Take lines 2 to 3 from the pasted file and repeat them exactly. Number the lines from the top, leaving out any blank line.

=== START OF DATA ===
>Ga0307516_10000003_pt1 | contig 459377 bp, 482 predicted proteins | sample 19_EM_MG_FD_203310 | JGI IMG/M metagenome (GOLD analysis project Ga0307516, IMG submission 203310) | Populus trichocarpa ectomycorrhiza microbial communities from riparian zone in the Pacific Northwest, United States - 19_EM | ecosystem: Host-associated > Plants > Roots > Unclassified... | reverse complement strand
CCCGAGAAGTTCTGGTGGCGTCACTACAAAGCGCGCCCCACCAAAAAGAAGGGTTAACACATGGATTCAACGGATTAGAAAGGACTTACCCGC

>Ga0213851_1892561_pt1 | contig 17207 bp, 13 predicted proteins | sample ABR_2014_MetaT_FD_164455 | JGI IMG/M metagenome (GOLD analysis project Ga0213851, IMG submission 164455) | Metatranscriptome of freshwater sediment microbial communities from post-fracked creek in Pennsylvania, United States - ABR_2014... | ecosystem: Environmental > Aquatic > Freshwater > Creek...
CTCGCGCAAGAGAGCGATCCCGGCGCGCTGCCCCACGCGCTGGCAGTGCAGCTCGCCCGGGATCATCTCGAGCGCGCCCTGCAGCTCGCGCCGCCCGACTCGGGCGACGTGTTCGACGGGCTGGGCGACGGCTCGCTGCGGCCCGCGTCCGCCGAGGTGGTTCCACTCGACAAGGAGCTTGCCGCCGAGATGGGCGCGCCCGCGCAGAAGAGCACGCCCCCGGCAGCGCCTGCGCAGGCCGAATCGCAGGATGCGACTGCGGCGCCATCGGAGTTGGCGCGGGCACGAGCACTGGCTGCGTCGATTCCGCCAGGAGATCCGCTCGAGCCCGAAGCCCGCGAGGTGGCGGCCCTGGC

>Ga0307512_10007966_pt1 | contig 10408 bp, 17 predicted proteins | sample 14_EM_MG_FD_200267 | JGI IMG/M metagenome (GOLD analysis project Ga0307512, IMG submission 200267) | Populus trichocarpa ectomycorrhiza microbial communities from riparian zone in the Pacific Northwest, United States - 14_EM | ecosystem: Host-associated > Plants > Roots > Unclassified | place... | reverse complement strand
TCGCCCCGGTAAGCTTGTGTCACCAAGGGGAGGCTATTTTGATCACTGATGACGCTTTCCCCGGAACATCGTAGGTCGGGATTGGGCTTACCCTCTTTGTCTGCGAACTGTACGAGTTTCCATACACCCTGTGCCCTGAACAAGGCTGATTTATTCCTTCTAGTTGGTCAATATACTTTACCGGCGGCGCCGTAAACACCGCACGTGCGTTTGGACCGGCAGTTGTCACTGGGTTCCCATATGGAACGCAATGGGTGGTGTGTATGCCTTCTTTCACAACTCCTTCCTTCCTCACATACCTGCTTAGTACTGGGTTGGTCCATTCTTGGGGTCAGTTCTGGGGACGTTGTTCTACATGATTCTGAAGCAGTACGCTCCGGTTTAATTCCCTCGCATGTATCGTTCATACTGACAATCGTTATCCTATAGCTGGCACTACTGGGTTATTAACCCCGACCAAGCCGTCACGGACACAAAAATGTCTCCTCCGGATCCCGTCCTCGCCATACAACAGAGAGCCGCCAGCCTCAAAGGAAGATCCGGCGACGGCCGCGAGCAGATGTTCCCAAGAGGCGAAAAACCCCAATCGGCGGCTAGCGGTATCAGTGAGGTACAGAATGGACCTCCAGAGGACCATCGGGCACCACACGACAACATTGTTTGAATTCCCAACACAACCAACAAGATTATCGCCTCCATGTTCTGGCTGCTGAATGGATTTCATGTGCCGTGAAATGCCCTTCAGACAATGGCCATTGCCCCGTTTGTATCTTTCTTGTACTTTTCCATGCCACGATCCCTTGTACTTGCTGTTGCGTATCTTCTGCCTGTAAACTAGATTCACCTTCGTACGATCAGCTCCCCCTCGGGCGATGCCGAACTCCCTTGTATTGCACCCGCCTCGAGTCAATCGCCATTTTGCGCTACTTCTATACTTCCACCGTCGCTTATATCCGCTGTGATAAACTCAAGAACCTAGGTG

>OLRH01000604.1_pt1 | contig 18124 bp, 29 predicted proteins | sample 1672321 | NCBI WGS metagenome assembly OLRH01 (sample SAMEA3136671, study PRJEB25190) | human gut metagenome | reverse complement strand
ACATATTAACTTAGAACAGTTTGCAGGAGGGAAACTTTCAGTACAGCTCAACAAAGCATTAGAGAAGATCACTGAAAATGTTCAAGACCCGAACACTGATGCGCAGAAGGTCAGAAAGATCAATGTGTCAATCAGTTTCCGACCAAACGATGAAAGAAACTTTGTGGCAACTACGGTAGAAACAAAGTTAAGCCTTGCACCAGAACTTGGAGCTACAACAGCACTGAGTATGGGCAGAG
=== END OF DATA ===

CCCGAGAAGTTCTGGTGGCGTCACTACAAAGCGCGCCCCACCAAAAAGAAGGGTTAACACATGGATTCAACGGATTAGAAAGGACTTACCCGC

>Ga0213851_1892561_pt1 | contig 17207 bp, 13 predicted proteins | sample ABR_2014_MetaT_FD_164455 | JGI IMG/M metagenome (GOLD analysis project Ga0213851, IMG submission 164455) | Metatranscriptome of freshwater sediment microbial communities from post-fracked creek in Pennsylvania, United States - ABR_2014... | ecosystem: Environmental > Aquatic > Freshwater > Creek...